News briefs

Six months without missing a day enters hospital staff in draw • Americans logging more hours than Canadians • If I went back to college… • Stock market still hurting pension plans • Tip line catches overtime fraud • Ottawa eases up on entry rules for skilled immigrants
By
|Canadian HR Reporter|Last Updated: 10/06/2003

Six months without missing a day enters hospital staff in draw

Vancouver

— The Vancouver Coastal Health Authority will reward staff who go six months without calling in sick with a chance to win $300 in gift certificates. The plan to reduce absenteeism has critics, including the B.C. Nurses Union, questioning why any employer would create an incentive that encourages staff to come in sick. Such an incentive means sick workers can show up and infect other staff, actually driving up absenteeism. And in the case of a hospital there’s the added risk of passing an illness to patients, critics charge.

Americans logging more hours than Canadians

Ottawa

— Canadians spent less time toiling away on the job than their American counterparts in the 1990s, Statistics Canada reports. In 1979 the average Canadian worked 1,260 hours per year, compared with 1,279 hours for Americans. In the ’80s Canadians averaged 1,354 hours compared with 1,380 for Americans. But by 2000 a wide gap emerged with Americans averaging 1,455 hours annually — much higher than the 1,332 hours logged by Canadians. Statistics Canada pegged the reason for the gap on last decade’s sluggish economic growth and weak labour demand in Canada relative to the U.S., rather than a decision by Canadians to pursue more leisure time.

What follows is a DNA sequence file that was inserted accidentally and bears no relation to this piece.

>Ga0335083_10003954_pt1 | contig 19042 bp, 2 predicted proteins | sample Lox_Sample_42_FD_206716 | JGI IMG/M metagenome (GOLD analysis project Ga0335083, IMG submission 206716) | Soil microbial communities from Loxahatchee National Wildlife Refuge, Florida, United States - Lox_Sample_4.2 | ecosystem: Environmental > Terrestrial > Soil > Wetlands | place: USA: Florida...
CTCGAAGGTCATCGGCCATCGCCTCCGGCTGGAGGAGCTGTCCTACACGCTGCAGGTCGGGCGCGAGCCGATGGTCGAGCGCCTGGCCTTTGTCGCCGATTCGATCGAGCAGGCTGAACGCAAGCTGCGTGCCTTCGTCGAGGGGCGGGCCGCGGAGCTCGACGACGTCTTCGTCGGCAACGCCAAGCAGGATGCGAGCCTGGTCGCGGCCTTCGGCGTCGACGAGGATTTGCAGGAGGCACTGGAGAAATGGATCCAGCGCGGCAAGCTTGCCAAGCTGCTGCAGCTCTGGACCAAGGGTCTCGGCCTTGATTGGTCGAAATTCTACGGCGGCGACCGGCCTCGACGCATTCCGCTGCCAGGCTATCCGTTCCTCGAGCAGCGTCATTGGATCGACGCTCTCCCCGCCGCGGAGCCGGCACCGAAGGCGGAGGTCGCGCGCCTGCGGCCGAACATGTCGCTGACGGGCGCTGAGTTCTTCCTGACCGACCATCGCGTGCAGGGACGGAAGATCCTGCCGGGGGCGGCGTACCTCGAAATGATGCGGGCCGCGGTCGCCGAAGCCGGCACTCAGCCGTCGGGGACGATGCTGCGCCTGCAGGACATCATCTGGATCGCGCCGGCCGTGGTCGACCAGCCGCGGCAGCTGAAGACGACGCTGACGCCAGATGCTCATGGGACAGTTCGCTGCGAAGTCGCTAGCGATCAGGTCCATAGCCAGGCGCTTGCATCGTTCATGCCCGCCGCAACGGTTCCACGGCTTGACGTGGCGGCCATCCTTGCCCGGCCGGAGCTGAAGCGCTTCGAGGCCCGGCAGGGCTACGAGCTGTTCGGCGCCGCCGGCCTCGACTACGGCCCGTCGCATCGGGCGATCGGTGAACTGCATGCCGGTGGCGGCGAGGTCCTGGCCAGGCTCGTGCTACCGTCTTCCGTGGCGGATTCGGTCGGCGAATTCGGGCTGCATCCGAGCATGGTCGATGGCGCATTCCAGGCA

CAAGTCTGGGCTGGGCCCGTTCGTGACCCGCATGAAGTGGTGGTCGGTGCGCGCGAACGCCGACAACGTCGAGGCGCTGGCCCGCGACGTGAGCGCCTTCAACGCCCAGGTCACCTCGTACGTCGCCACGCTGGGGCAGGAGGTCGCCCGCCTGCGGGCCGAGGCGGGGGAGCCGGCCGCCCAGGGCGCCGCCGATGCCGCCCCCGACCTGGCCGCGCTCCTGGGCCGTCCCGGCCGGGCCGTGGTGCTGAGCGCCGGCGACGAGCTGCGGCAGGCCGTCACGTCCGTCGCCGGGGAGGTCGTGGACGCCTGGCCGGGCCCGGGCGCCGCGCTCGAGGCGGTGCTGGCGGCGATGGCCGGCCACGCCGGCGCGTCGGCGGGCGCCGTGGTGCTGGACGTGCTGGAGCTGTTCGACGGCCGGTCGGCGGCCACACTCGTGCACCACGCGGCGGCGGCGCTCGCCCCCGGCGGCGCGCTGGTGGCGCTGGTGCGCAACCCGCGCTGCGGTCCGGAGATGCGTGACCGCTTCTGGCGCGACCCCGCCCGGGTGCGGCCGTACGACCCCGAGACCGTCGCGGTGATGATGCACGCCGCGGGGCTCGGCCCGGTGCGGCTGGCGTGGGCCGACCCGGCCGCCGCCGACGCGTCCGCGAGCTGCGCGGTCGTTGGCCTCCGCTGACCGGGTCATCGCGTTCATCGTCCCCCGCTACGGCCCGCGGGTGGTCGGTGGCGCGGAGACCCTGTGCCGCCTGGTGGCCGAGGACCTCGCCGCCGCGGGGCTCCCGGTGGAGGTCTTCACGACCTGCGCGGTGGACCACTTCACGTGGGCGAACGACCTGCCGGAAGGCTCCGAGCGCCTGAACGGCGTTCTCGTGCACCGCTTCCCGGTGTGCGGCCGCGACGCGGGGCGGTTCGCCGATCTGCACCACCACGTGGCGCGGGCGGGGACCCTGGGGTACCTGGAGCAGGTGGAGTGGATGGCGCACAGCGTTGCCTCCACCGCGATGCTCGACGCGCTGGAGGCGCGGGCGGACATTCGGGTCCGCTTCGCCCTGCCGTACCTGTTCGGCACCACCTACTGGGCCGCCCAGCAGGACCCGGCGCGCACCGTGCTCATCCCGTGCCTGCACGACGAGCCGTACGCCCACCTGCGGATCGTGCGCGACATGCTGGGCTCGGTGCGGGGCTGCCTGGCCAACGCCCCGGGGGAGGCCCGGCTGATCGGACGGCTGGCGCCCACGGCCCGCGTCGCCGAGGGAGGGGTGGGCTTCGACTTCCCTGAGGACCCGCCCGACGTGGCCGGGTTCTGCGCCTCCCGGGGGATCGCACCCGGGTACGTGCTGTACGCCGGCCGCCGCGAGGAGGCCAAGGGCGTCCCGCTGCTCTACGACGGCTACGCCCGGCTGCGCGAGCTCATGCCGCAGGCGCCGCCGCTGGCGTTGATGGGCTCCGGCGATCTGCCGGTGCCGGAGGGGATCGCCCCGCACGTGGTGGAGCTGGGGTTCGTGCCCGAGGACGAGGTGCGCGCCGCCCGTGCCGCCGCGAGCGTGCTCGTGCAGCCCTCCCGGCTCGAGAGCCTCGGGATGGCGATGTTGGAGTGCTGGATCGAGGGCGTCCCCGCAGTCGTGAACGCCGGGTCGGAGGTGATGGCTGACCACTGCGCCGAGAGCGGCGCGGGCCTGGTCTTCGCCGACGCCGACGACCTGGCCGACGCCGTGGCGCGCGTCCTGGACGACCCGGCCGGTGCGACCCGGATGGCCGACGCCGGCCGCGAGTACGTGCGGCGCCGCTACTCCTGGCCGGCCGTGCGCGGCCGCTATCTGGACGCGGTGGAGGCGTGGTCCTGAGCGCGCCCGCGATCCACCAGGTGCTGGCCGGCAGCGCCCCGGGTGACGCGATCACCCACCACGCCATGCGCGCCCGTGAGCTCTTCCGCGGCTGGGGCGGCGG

If I went back to college…

Toronto

— About 44 per cent of Canadians would choose a different major if they returned to college or university, a poll by MasterCard Canada shows. Of more than 1,000 Canadians surveyed, 43 per cent said they’d return for interest or fun, 32 per cent said they’d do so to change careers and 23 per cent said it would be to help them in their current line of work. The poll asked people what they’d do with $25,000 free tuition. For one-third of respondents, it would be their first time attending a post-secondary institution.

Stock market still hurting pension plans

Ottawa

— The value of assets in employer pension plans fell 4.7 per cent in the first quarter and employers are pumping cash into beleaguered plans thanks to continuing weakness in stock prices, according to Statistics Canada. As of March 31, the value of assets in these funds amounted to $518.2 billion, down from $543.8 billion at the end of the fourth quarter of 2002. The funds are experiencing negative cash flows that can result from losses on the sale of stocks. The industry has been selling off devalued stock in efforts to rebalance their portfolios to longer-term value, according to Statistics Canada.

Tip line catches overtime fraud

Toronto

— Calls to the City of Toronto’s fraud snitch line tipped off the municipal government to an employee who banked $69,000 in unauthorized overtime. The tip line’s usefulness was noted in an annual report by the city’s auditor general.

Ottawa eases up on entry rules for skilled immigrants

Ottawa

— Canada has lowered the bar in the immigration selection process, making it possible to qualify with only 67 points in a rating system that awards points for education, experience and English or French fluency. The cut-off point had been 75 since new immigration rules came into effect in spring 2002. The immigration department also announced that about 100,000 applications in the backlog would be processed under pre-2002 rules. Some of these applicants had turned to the courts to challenge the fact that the new, tougher rules disqualify them, even though they had first applied under the old system. Federal immigration minister Denis Coderre said entry rules were lowered to address a serious shortage of skilled workers for the next five years. About 220,000 to 245,000 immigrants are let in a year.

Add Comment

  • *
  • *
  • *
  • *